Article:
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IOWA PROSPERITY CELEBRATION AND EXPOSITION

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IOWA PROSPERITY CELEBRATION AND EXPOSITION. In 1916 Dubuque hosted a six-day exposition that attracted over sixty thousand visitors. On four consecutive days, parades marched through Dubuque to the old Athletic Field (later PETRAKIS PARK), the scene of the fair. (1)

Held the first week of October, one of the main features was an automobile show hosted by the local automobile dealers and those who handled accessories. Special booths larger than those used for other displays were constructed. The participation of the dealers in the planning was considered a sure sign of the fundraising committee being able to raise their goal of $25,000 during the week of August 9th. (2) Eventually the DUBUQUE COMMERCIAL CLUB donated $20,000 to finance the exposition and an admission of 25 cents was charged. In the entertainment area, a grandstand seat cost 15 cents, a bleacher seat went for 10 cents, and a box seat cost $1.00. Advertising efforts included "a mammoth aeroplane with facilities for carrying one or two passengers besides the driver." The airplane with advertising materials of the fair was to be sent to destinations within one hundred miles of Dubuque. (3)

The event began with rough start. The uniforms for the Royal Huzzar Band did not arrive from their last engagement in Memphis, Tennessee until just before their night program . The Loras College Band did not appear on Monday at all, but did show up on Tuesday. Roda Royal and her trained elephant did not show up. It appeared that Roda was on her honeymoon. Her performance time was given to an Australian whip-cracker. (4)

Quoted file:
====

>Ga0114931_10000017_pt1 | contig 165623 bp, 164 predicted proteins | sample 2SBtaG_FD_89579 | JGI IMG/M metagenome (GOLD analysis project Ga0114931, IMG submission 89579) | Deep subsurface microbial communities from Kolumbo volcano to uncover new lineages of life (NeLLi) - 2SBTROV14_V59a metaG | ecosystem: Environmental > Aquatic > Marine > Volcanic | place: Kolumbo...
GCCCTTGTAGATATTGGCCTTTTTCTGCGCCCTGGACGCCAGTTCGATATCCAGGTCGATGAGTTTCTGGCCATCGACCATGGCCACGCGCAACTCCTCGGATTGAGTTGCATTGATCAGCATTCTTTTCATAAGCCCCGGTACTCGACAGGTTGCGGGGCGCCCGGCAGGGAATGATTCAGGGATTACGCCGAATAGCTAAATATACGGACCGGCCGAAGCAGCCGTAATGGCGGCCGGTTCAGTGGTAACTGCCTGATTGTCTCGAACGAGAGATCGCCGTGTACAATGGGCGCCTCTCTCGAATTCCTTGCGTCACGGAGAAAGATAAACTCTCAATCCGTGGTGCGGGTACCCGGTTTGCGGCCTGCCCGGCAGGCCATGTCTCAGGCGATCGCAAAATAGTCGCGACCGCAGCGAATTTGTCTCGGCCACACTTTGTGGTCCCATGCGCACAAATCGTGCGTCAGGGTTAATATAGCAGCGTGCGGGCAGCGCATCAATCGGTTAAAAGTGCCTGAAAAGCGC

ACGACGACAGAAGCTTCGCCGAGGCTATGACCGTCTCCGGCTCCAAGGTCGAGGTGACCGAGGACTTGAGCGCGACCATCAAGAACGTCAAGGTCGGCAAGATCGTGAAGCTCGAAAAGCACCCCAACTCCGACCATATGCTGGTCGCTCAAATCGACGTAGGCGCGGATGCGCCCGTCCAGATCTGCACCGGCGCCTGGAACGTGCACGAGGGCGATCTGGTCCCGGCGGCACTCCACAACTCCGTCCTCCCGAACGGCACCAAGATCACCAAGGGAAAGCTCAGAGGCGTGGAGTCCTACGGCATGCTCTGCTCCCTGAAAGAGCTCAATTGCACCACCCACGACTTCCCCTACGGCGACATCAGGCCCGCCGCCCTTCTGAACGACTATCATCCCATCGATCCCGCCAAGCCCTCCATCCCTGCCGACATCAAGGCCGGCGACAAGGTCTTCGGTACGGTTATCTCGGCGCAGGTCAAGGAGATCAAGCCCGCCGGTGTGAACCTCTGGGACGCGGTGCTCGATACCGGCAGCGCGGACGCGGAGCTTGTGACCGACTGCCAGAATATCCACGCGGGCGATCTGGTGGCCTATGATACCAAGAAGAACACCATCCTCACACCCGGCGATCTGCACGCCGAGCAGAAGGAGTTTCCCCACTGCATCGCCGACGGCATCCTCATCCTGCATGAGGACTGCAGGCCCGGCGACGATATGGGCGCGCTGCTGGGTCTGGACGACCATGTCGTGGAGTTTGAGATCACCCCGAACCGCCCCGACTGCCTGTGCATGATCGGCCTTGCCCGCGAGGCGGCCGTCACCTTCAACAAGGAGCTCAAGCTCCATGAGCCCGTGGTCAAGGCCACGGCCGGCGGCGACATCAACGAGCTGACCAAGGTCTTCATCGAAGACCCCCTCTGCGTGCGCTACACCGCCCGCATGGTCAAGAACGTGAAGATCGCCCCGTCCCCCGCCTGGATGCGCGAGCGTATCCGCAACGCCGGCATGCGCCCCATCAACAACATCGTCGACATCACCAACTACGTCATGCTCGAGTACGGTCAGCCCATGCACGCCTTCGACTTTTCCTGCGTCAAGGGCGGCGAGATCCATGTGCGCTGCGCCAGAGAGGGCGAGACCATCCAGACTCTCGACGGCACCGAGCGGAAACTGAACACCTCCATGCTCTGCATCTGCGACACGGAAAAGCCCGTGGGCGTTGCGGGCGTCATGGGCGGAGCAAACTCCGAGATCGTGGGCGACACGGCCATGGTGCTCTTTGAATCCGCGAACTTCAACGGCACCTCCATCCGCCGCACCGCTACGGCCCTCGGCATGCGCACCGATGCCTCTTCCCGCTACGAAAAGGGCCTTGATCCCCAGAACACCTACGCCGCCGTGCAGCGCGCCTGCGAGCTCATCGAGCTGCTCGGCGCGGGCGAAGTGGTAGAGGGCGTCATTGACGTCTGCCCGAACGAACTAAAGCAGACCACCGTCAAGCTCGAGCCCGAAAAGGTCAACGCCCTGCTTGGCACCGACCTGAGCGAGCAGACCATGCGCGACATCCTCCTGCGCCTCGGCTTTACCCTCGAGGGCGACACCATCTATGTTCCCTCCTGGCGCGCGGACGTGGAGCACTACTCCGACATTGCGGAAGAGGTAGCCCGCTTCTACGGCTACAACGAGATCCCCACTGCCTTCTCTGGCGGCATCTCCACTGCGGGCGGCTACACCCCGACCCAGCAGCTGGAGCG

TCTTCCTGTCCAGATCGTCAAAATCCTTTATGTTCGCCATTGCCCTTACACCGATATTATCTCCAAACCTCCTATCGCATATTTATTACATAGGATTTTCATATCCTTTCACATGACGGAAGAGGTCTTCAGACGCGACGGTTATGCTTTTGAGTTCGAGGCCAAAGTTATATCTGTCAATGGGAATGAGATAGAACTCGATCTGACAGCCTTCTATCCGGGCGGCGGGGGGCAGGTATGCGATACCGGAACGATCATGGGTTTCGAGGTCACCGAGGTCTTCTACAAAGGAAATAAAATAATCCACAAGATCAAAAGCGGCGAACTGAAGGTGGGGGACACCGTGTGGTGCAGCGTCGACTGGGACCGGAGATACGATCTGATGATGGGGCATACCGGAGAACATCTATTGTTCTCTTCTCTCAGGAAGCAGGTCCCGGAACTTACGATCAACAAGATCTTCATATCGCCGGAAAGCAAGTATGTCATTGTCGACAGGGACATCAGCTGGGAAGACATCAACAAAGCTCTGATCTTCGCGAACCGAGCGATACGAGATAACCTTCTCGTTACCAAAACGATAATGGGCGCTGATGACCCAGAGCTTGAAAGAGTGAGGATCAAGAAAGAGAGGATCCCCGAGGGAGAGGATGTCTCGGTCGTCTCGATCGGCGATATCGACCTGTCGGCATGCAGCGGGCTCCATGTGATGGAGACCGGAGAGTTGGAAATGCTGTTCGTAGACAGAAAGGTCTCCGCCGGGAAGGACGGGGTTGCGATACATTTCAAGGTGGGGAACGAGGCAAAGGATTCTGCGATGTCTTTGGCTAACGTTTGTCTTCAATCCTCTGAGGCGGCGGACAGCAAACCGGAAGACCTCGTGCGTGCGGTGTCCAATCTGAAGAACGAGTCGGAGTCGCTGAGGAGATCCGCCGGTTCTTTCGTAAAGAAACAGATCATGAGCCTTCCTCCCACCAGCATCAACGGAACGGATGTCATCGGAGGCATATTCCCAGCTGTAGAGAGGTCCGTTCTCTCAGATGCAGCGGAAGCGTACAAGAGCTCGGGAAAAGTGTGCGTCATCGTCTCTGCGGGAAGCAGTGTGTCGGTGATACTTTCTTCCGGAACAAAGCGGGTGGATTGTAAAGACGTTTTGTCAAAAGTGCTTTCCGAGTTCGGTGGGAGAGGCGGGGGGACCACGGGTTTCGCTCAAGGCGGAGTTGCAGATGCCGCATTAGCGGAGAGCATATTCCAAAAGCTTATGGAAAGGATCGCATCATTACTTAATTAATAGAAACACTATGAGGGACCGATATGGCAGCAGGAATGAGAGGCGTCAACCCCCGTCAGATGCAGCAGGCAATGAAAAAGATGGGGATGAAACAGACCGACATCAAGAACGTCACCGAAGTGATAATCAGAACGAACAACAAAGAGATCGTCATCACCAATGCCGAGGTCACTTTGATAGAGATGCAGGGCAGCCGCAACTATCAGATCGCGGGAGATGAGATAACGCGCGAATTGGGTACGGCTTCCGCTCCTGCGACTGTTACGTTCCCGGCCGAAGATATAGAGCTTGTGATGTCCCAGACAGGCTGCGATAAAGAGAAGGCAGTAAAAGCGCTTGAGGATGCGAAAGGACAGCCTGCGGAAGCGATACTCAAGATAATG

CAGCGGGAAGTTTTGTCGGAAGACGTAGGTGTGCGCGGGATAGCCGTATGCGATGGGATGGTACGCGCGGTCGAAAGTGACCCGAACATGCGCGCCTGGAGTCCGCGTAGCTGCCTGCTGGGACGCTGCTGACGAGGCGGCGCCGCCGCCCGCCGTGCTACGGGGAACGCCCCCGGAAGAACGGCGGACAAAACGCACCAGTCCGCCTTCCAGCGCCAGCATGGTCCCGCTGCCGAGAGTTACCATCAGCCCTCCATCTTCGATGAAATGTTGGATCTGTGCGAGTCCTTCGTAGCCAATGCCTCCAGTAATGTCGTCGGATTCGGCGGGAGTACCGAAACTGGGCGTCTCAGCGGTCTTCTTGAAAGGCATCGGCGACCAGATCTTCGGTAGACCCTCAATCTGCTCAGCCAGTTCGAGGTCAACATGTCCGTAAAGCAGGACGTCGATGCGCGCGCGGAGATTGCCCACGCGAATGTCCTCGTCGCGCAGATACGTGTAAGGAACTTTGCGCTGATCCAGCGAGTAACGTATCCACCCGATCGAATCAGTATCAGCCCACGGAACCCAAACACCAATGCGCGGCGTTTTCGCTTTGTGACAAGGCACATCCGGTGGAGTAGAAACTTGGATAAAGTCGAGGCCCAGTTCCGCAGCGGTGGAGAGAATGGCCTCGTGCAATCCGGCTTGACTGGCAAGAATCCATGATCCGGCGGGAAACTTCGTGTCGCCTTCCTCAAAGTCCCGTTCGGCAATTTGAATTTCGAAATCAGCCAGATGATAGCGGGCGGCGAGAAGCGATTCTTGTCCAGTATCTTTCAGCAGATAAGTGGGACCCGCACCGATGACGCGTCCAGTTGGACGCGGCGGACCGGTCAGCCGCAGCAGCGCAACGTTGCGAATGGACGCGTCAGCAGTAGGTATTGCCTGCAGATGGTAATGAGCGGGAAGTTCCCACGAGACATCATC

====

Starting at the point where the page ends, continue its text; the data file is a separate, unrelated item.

Tuesday went much better with the exception of a small fire that started near the Roshek booth and threatened to destroy a half million dollars of merchandise. A reported ten thousand people visited the fair that day. (5)

Mayor James SAUL declared Wednesday "Dubuque Day" and a "half-holiday." Nearly 25,000 people entered the exhibition grounds for the afternoon and evening activities. Government offices and many private businesses closed at noon. The "Floral Pageant" at 2:00 p.m. was a major attraction. A flower-covered automobile won first place and a prize of $75. There were ten floats, scores of decorated automobiles and four bands of musicians. Some of these scenes were memorialized in postcards discovered in 1979. In the era known as the "Golden Age of Postcards," these postcards were unique because they featured photographs rather than drawings. (6)

Thursday was busy with "Wisconsin Day" being the theme. Special trains were scheduled to bring people from Potosi and Bloomington. Aviator Eugene Heth flew to Dubuque and performed an aerial routine over the athletic field. He performed again on Friday and buzzed the LORAS COLLEGE football game at NUTWOOD PARK so often the referee had to halt play. (7)

Saturday was planned as "Carnival Day" with a Madri Gras parade complete with masks. Worrying that the event would get out-of-hand, however, the council ordered the police to arrest anyone who showed up with a mask. (8)

Although the event was judged a success, the festival was not immediately repeated. The Commercial Club disbanded the following year and the Chamber of Commerce was just getting organized. A similar celebration was held in 1919 with expositions presented in 1925 and 1926. (9)


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Source:

1. Buckley, John, "Fair's Granddaddy Was Real Swinger," Telegraph-Herald, August 11, 1968. p. 13

2. "Automobile Show and Expositions," Dubuque Telegraph-Herald, August 9, 1916, p. 10

3. Ibid.

4. Buckley

5. Ibid.

6. "Floral Pageant of 1916," Telegraph-Herald, October 9, 1979, p. 5

7. Buckley

8. Ibid.

9. Ibid.